Randolph Kelly has enjoyed a distinguished and multifaceted career as principal violist of the Pittsburgh Symphony Orchestra. He was signed by André Previn in 1976, and has since played under the direction of Lorin Maazel and Mariss Jansons. Previn once wrote that Kelly “transformed his section into what I believe is the best viola section of any orchestra in America.”
One highlight of Kelly’s tenure with the Pittsburgh Symphony was performing the world premiere of a viola concerto written for him by Samuel Adler, which was commissioned by the Pittsburgh Symphony Orchestra for its 2000-2001 season.
In addition to his orchestral career, Kelly’s virtuosity as a soloist and chamber musician has been celebrated around the world. He has collaborated with such artists as Yo-Yo Ma, André Previn, Pinchas Zukerman and Truls Mörk, among others. He has recorded and toured extensively with the Los Angeles Piano Quartet. In reviewing an LAPQ performance, the German Press Passaver Neve stated, “Randolph Kelly is in a class of his own. He has a richness of tone such as one seldom hears…” Additionally, Kelly has been invited to perform as a guest artist at chamber music festivals in Japan, Australia, Europe, China, Taiwan and Russia.
As a soloist, Kelly has appeared on some of the most prestigious concert stages in the world. He performed the New York premiere of Sir Michael Tippet’s Triple Concerto in Carnegie Hall. He made his European solo debut when Lorin Maazel invited him to play the Walton Concerto with the National Orchestra of France. James DePriest conducted the Oregon Symphony when Kelly played the Bartók Viola Concerto. The review in The Oregonian stated, “guest soloist Randolph Kelly provided the evening’s highlight… it was a breathtaking performance.”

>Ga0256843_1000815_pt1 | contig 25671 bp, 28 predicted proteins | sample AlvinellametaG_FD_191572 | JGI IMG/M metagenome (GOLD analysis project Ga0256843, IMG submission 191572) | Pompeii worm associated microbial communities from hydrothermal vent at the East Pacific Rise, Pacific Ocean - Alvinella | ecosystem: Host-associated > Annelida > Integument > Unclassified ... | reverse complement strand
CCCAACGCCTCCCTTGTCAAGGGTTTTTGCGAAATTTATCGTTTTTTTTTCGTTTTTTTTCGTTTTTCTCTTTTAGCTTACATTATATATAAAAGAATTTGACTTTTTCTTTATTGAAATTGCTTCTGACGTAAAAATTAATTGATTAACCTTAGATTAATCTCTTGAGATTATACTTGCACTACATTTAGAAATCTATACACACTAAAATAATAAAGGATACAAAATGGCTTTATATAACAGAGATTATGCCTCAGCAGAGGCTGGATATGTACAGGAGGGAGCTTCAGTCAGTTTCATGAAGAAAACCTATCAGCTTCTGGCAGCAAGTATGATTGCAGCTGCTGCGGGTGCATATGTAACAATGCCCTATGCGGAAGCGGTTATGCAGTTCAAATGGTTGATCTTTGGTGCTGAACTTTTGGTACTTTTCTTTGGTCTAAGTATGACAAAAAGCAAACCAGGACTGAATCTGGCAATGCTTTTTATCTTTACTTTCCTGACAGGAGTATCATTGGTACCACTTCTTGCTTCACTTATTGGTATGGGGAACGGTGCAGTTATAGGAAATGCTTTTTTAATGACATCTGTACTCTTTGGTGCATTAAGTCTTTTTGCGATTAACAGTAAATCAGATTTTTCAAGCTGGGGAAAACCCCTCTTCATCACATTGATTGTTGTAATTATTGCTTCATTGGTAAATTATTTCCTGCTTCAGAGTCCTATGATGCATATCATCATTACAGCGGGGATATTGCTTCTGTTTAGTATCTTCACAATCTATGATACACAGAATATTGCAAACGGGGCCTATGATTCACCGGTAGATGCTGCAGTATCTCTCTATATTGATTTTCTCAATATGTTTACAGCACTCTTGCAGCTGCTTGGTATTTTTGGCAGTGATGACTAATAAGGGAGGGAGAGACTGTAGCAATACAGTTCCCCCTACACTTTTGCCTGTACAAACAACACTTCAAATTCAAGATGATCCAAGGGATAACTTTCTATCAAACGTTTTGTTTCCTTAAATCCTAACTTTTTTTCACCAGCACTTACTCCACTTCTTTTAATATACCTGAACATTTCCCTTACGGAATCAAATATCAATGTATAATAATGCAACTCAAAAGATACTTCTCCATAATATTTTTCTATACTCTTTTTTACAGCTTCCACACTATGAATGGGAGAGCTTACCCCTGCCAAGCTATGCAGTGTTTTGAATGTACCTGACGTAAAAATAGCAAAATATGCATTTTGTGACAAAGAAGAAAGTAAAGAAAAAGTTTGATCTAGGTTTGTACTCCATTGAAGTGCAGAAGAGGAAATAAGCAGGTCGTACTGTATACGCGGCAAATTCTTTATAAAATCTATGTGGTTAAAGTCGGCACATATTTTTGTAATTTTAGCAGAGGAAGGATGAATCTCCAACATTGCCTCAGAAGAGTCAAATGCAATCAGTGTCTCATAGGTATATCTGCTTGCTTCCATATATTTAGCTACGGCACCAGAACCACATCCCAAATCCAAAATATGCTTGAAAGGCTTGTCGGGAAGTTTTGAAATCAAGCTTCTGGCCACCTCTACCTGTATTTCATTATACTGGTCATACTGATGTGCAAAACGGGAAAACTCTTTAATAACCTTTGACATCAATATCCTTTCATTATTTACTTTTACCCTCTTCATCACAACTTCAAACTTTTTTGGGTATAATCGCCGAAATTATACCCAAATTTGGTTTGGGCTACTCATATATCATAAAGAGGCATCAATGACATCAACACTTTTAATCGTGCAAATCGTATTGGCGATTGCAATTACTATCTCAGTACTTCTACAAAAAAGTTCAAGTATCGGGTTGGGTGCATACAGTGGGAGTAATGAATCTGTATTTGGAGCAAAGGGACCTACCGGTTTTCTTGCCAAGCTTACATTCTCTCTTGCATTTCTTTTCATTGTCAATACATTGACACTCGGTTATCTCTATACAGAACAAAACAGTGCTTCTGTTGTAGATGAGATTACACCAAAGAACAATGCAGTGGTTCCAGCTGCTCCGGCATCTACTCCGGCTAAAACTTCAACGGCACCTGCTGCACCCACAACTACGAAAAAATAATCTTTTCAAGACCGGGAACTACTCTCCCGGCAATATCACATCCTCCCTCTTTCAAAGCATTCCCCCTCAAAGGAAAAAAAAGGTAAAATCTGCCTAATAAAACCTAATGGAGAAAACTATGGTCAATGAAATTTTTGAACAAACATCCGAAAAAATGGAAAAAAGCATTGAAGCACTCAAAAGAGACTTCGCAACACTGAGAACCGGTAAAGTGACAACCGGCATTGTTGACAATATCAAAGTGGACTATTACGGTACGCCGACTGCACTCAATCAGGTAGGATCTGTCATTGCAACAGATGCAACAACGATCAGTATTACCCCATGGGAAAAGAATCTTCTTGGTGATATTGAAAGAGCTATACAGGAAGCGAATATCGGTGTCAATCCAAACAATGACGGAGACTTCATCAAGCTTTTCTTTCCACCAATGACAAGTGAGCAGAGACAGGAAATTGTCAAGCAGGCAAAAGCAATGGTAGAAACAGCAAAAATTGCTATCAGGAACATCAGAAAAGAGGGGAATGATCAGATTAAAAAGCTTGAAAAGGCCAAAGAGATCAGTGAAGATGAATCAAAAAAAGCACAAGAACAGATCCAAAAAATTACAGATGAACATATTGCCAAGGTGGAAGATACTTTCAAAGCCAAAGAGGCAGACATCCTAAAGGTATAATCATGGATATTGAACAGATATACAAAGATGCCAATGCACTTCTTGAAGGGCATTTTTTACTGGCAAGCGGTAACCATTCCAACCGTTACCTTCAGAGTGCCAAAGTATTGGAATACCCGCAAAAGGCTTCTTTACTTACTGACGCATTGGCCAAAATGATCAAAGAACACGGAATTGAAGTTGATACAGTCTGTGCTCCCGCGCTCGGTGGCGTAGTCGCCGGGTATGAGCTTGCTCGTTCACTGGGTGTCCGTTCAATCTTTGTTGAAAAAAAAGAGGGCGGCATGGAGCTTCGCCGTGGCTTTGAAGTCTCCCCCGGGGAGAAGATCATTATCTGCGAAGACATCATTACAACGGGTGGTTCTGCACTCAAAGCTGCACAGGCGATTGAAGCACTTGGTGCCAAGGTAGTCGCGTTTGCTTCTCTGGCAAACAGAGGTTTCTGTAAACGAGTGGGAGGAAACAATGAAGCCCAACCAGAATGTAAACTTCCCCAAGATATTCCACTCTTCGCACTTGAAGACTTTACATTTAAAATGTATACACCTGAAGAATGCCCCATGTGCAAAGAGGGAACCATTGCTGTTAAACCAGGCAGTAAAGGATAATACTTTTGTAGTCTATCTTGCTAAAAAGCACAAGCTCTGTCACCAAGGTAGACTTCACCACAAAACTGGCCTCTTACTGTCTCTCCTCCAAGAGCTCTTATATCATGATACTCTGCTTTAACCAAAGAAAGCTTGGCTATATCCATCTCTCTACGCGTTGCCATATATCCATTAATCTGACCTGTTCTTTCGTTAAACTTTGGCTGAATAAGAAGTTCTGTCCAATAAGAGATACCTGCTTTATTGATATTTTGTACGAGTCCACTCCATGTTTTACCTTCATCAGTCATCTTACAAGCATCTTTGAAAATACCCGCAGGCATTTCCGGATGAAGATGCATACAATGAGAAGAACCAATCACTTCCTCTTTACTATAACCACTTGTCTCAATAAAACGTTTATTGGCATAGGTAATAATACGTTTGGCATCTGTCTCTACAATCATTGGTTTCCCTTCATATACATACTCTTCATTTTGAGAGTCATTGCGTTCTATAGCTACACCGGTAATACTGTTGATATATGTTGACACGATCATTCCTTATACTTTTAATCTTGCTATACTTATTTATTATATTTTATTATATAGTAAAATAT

In addition to his rigorous performing schedule, Kelly has recorded a wide range of music for the Albany, Naxos and Music Masters labels. He also appeared on national TV, performing Don Quixote as part of a series entitled Previn and The Pittsburgh.
Kelly is a graduate of The Curtis Institute, where he worked closely with the esteemed violist Joseph DePasquale. He is committed to performing new music, and he generously volunteers his time to educational programs in an effort to bring a wide range of musical experiences to young audiences.